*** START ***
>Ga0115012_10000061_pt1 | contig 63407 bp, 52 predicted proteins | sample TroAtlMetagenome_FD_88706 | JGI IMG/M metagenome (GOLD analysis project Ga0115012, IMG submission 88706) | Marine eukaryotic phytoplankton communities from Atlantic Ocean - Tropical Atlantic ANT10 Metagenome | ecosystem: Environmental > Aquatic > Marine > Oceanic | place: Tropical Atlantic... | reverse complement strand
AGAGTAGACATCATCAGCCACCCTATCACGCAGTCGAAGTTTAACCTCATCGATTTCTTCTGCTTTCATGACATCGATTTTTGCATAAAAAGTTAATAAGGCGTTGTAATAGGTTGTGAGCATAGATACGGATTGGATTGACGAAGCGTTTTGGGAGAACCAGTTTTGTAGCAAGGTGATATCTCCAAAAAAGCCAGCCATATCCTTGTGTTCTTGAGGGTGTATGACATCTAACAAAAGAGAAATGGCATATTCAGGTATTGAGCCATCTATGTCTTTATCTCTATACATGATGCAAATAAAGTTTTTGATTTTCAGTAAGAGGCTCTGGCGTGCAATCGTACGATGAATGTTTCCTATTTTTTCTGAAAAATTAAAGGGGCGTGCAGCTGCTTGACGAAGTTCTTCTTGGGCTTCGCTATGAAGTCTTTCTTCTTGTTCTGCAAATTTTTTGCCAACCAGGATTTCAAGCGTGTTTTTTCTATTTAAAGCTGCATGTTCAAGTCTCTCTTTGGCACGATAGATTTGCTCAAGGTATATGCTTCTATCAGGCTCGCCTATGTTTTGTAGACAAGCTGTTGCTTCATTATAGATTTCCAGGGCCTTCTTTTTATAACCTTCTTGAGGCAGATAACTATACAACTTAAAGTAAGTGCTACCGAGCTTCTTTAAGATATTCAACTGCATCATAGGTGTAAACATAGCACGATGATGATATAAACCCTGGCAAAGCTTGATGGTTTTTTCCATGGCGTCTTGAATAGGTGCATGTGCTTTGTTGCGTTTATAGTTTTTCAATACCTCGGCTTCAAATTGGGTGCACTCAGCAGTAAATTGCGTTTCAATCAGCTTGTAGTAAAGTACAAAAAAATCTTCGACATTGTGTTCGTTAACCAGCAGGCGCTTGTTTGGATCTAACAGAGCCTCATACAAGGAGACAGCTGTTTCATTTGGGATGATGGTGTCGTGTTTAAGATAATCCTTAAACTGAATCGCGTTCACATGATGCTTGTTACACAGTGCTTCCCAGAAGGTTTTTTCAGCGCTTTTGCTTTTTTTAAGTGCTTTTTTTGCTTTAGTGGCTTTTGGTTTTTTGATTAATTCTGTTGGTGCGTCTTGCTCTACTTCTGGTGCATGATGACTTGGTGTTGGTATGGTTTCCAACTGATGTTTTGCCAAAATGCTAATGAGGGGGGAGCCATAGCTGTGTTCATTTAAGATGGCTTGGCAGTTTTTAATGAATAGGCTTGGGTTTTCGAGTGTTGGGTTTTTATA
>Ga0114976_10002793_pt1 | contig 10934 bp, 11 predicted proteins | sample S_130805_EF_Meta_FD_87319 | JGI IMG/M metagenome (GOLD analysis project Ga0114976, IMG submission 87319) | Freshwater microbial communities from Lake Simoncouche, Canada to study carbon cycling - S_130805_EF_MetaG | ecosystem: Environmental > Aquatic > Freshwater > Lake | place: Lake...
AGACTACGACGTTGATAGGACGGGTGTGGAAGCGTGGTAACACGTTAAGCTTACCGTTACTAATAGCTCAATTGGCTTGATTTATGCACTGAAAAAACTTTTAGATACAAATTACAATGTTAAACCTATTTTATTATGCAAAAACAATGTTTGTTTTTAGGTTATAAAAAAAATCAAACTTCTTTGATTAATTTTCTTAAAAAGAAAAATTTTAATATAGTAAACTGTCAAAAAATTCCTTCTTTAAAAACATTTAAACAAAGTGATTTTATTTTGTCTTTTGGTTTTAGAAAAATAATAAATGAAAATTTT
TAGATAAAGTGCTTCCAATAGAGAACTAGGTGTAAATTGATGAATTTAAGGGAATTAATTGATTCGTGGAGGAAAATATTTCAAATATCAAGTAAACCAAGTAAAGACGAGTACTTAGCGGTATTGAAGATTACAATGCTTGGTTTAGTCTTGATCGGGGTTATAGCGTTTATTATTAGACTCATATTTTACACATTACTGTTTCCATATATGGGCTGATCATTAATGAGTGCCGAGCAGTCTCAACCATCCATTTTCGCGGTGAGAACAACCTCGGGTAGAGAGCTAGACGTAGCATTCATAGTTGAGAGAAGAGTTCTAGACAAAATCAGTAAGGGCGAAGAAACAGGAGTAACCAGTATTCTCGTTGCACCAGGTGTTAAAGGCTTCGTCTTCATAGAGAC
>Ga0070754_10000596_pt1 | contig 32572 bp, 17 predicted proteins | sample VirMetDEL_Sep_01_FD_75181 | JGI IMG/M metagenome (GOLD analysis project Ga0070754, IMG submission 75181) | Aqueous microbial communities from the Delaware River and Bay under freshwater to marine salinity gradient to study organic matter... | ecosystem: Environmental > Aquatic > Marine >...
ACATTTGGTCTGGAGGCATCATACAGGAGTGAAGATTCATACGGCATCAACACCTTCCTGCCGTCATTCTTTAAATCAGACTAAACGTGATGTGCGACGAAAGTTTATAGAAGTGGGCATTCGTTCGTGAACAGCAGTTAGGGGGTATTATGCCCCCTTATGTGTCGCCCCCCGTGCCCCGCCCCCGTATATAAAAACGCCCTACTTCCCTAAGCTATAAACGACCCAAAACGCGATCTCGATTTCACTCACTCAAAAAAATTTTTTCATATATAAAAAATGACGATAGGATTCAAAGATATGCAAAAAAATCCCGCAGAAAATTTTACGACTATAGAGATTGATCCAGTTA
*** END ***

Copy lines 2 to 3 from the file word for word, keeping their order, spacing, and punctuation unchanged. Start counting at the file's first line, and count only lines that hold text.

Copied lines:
AGAGTAGACATCATCAGCCACCCTATCACGCAGTCGAAGTTTAACCTCATCGATTTCTTCTGCTTTCATGACATCGATTTTTGCATAAAAAGTTAATAAGGCGTTGTAATAGGTTGTGAGCATAGATACGGATTGGATTGACGAAGCGTTTTGGGAGAACCAGTTTTGTAGCAAGGTGATATCTCCAAAAAAGCCAGCCATATCCTTGTGTTCTTGAGGGTGTATGACATCTAACAAAAGAGAAATGGCATATTCAGGTATTGAGCCATCTATGTCTTTATCTCTATACATGATGCAAATAAAGTTTTTGATTTTCAGTAAGAGGCTCTGGCGTGCAATCGTACGATGAATGTTTCCTATTTTTTCTGAAAAATTAAAGGGGCGTGCAGCTGCTTGACGAAGTTCTTCTTGGGCTTCGCTATGAAGTCTTTCTTCTTGTTCTGCAAATTTTTTGCCAACCAGGATTTCAAGCGTGTTTTTTCTATTTAAAGCTGCATGTTCAAGTCTCTCTTTGGCACGATAGATTTGCTCAAGGTATATGCTTCTATCAGGCTCGCCTATGTTTTGTAGACAAGCTGTTGCTTCATTATAGATTTCCAGGGCCTTCTTTTTATAACCTTCTTGAGGCAGATAACTATACAACTTAAAGTAAGTGCTACCGAGCTTCTTTAAGATATTCAACTGCATCATAGGTGTAAACATAGCACGATGATGATATAAACCCTGGCAAAGCTTGATGGTTTTTTCCATGGCGTCTTGAATAGGTGCATGTGCTTTGTTGCGTTTATAGTTTTTCAATACCTCGGCTTCAAATTGGGTGCACTCAGCAGTAAATTGCGTTTCAATCAGCTTGTAGTAAAGTACAAAAAAATCTTCGACATTGTGTTCGTTAACCAGCAGGCGCTTGTTTGGATCTAACAGAGCCTCATACAAGGAGACAGCTGTTTCATTTGGGATGATGGTGTCGTGTTTAAGATAATCCTTAAACTGAATCGCGTTCACATGATGCTTGTTACACAGTGCTTCCCAGAAGGTTTTTTCAGCGCTTTTGCTTTTTTTAAGTGCTTTTTTTGCTTTAGTGGCTTTTGGTTTTTTGATTAATTCTGTTGGTGCGTCTTGCTCTACTTCTGGTGCATGATGACTTGGTGTTGGTATGGTTTCCAACTGATGTTTTGCCAAAATGCTAATGAGGGGGGAGCCATAGCTGTGTTCATTTAAGATGGCTTGGCAGTTTTTAATGAATAGGCTTGGGTTTTCGAGTGTTGGGTTTTTATA
>Ga0114976_10002793_pt1 | contig 10934 bp, 11 predicted proteins | sample S_130805_EF_Meta_FD_87319 | JGI IMG/M metagenome (GOLD analysis project Ga0114976, IMG submission 87319) | Freshwater microbial communities from Lake Simoncouche, Canada to study carbon cycling - S_130805_EF_MetaG | ecosystem: Environmental > Aquatic > Freshwater > Lake | place: Lake...